During the last decade, there has been increased interest and research in gait speed as a predictor of vitality and health in older adults. Research suggests that individuals with a slower walking speed have an increased risk of mortality compared …
This item is available in full to subscribers
Click here to log in
If you're a print subscriber, but do not yet have an online account, click here to create one.
If you aren't yet a subscriber,
click here to start a new subscription.
You also have the option of purchasing 24 hours of website access, for just 99 cents. *
Click here to continue.
* Full access is available from time of purchase through 11:59pm the following day
During the last decade, there has been increased interest and research in gait speed as a predictor of vitality and health in older adults. Research suggests that individuals with a slower walking speed have an increased risk of mortality compared to brisk walkers, who have been linked to better health. There are significant connections between walking speed and health improvements, which should encourage us to pick up the pace as we walk and as we age.
Walking requires energy to move. While moving, muscles kick in to maintain and control balance and posture. As the pace increases, so does the demand on the heart and the lungs. A 2011 study concluded that one's walking pace provides insight to his or her functional status, or ability to perform activities of daily living such as getting dressed, cooking, bathing, driving and shopping. In fact, gait speed is a clinical marker measured in health, disease, fitness and emotional health.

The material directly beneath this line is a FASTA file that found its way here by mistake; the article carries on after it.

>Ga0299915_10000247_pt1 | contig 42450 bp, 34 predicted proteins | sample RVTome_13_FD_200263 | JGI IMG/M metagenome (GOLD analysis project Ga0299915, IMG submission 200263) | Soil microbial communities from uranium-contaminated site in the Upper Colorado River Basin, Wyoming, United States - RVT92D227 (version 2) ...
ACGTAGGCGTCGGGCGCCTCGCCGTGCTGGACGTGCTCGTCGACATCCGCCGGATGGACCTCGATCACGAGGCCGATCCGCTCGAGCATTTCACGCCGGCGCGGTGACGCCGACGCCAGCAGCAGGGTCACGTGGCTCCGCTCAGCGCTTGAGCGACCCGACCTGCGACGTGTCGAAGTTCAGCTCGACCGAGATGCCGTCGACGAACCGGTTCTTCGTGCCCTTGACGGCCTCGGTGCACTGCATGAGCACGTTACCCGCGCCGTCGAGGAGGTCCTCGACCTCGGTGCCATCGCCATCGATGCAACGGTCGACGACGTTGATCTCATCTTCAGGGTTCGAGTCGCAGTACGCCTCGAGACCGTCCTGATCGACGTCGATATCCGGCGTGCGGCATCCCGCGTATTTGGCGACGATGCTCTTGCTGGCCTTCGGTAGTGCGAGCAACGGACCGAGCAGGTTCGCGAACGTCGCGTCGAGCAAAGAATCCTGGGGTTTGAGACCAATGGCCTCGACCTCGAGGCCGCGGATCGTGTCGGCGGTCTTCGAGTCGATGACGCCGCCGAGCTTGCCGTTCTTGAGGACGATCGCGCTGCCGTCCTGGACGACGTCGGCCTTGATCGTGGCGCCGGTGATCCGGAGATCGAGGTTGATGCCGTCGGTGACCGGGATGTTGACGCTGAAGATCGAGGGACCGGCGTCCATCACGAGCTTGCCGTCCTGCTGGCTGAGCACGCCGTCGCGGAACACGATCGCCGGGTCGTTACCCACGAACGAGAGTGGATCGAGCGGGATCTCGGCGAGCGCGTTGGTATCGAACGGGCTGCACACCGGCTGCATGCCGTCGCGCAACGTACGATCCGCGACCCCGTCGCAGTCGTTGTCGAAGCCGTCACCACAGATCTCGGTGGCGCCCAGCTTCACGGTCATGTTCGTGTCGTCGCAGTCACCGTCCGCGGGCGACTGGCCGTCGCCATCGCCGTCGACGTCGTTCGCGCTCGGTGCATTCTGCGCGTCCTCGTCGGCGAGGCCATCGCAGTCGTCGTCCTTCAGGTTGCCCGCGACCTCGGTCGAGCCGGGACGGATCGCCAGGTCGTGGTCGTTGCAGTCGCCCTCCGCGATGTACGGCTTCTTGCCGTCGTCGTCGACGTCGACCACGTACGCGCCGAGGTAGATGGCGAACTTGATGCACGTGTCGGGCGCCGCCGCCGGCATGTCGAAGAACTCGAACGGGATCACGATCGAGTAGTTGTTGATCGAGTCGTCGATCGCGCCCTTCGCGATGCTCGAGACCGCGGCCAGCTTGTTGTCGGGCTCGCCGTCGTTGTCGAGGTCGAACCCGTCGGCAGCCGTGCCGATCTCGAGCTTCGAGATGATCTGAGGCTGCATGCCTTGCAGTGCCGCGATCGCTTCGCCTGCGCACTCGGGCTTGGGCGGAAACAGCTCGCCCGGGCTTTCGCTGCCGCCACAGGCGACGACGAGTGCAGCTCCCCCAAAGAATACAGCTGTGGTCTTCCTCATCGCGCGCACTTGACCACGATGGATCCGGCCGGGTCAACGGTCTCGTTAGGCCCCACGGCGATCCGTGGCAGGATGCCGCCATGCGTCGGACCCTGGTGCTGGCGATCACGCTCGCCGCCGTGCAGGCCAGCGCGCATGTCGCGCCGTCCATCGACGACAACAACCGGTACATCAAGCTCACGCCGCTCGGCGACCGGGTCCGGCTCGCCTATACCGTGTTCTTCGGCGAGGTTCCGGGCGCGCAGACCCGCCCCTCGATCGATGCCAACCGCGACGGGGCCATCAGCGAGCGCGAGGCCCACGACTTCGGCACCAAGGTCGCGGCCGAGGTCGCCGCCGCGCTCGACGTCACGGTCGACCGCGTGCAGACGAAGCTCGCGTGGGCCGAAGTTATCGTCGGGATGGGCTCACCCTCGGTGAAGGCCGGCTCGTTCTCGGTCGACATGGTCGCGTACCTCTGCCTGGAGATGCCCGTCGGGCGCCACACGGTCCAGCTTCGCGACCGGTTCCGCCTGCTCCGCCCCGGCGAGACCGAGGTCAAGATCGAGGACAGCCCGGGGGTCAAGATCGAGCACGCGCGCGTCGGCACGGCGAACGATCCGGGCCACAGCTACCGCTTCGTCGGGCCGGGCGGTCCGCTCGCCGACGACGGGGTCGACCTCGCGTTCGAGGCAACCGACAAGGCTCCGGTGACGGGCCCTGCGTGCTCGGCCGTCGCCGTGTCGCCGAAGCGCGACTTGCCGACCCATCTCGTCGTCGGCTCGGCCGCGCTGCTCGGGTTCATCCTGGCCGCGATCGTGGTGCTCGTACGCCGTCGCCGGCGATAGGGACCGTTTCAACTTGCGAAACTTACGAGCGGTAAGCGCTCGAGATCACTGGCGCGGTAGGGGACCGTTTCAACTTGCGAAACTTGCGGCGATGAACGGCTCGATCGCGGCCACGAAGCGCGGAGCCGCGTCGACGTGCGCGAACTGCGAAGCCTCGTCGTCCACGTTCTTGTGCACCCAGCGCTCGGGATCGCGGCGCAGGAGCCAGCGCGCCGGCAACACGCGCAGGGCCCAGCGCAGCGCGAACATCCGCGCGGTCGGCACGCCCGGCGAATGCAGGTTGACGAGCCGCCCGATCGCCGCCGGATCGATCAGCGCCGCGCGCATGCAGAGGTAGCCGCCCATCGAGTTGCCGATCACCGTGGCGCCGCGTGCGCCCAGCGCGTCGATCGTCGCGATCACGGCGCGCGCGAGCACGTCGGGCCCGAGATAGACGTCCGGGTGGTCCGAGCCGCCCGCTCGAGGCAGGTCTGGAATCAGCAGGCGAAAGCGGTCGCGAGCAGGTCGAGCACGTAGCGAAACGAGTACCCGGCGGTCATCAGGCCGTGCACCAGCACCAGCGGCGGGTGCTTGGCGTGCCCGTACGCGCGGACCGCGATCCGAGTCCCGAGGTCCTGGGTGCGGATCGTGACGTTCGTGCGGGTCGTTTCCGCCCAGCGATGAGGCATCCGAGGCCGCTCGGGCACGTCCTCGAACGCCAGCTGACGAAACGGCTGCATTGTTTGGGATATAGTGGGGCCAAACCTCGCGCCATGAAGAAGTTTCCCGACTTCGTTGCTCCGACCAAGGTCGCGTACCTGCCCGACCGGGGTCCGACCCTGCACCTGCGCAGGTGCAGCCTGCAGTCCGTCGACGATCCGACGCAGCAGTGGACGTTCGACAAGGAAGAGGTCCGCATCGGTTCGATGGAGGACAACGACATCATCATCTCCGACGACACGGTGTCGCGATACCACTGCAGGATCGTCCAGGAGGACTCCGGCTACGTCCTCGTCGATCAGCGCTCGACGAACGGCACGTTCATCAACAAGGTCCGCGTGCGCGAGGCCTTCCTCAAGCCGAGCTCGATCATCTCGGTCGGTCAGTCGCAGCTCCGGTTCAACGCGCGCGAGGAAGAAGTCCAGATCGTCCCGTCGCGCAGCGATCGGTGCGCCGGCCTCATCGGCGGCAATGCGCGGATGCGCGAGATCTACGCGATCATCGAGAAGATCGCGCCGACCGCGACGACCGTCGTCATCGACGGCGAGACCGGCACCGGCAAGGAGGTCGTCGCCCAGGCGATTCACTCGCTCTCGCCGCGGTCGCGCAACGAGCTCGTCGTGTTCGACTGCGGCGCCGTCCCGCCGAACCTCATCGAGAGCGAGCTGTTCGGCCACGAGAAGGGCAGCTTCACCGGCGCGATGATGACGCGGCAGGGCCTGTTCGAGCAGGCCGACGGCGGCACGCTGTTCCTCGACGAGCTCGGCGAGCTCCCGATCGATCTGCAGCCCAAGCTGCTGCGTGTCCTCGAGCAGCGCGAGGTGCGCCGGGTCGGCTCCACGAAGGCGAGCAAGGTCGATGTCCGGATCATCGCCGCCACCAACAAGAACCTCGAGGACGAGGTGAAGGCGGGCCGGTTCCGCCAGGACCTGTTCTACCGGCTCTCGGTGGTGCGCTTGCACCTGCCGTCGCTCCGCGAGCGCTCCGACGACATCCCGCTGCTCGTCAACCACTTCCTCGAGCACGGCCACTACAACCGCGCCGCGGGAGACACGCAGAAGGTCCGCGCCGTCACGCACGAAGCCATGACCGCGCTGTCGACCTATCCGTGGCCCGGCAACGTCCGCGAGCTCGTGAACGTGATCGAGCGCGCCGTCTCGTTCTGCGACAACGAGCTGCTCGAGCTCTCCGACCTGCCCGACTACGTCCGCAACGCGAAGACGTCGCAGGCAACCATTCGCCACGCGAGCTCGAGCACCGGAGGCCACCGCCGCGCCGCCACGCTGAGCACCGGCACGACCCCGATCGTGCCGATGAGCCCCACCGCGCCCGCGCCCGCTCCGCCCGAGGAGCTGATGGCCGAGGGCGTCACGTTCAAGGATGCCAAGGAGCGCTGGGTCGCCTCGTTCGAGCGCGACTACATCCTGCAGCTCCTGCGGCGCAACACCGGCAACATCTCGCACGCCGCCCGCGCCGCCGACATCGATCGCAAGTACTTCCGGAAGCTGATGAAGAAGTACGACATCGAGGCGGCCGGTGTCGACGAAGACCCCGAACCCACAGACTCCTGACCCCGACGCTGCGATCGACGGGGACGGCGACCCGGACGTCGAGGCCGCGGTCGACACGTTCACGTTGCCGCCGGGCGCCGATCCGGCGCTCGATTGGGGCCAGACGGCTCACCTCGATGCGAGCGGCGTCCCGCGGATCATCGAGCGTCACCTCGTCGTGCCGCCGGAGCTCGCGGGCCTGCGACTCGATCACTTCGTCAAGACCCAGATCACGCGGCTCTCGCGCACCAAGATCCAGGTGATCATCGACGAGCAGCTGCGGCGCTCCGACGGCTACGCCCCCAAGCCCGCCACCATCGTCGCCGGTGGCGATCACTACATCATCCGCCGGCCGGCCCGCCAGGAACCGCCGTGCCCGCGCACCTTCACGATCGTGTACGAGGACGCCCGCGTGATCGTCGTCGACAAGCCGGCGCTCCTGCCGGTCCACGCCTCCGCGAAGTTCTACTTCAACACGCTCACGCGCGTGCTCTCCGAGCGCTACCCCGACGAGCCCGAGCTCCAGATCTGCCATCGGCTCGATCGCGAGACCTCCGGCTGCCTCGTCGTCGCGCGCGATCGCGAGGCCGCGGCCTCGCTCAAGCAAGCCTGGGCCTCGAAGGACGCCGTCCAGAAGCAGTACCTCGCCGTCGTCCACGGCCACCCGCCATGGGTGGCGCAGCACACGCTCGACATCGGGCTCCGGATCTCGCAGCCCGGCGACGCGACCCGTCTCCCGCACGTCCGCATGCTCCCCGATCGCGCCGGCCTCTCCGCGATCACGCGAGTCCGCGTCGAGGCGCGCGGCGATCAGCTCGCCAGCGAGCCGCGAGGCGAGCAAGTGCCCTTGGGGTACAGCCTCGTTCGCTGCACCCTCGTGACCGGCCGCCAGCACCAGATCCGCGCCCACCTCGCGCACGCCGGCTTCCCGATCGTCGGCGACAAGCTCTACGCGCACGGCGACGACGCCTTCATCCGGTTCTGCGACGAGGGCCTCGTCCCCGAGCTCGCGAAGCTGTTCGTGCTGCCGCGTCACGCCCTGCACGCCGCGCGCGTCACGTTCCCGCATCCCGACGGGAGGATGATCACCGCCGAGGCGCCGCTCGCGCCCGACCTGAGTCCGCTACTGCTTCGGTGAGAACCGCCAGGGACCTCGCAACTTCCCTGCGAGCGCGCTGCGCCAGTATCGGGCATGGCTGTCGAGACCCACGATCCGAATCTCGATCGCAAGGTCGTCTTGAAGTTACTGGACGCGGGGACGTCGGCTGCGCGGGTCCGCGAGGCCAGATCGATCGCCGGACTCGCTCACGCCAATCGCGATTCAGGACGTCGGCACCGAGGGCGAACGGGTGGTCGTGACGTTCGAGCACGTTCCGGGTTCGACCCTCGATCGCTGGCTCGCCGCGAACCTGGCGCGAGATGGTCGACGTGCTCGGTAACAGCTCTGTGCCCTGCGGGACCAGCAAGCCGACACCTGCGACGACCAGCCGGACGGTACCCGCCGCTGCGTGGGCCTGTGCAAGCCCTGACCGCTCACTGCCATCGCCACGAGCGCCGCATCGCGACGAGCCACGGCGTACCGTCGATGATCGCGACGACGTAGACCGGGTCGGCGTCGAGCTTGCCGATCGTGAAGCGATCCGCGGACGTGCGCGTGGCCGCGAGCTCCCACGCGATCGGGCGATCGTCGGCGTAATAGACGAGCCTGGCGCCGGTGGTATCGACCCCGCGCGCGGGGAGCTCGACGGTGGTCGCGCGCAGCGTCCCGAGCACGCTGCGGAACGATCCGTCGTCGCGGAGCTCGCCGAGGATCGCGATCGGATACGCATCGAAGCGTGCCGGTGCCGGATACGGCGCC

Involuntary reductions in gait speed can reflect physical injury or damage to other systems of the body. With this comes deconditioning and a drop in physical activity directly affecting overall health, especially in older adults. Data links slower walking speeds with frailty, functional dependence, falls, cognitive decline and all-cause mortality.
So what speed is ideal for healthier aging? A speed of 1.8 mph is the average walk pace for individuals ages 65 and older. Speeds less than 1.3 mph indicate poor health and functional status while 2.2 mph indicates healthy aging. Speeds greater than 2.7 mph indicate exceptional life expectancy. If you are unsure of your current gait speed you can test it out on a treadmill.
To add more brisk-paced walking to your fitness routine, engage in interval walking workouts. Start out at your regular pace, for 15-20 seconds pick up the pace to something that is somewhat challenging, and allow yourself to recover at a comfortable pace for twice as long as your brisk pace. So in this case, the recovery part of the walk would be 30-40 seconds. Repeat this at least four or five times throughout your walk.
If you have been walking regularly, incorporate some intervals into your routine. If you are new to a walking program, start for five minutes and add a minute each week. The goal is to walk for a minimum of 30 minutes no less than five days per week. Split up the 30 minutes into three 10-minute walks or two 15-minute walks throughout the day. Older adults who walk just 15 minutes a day can improve their cardiovascular health as well as their functional health.
More Articles to Read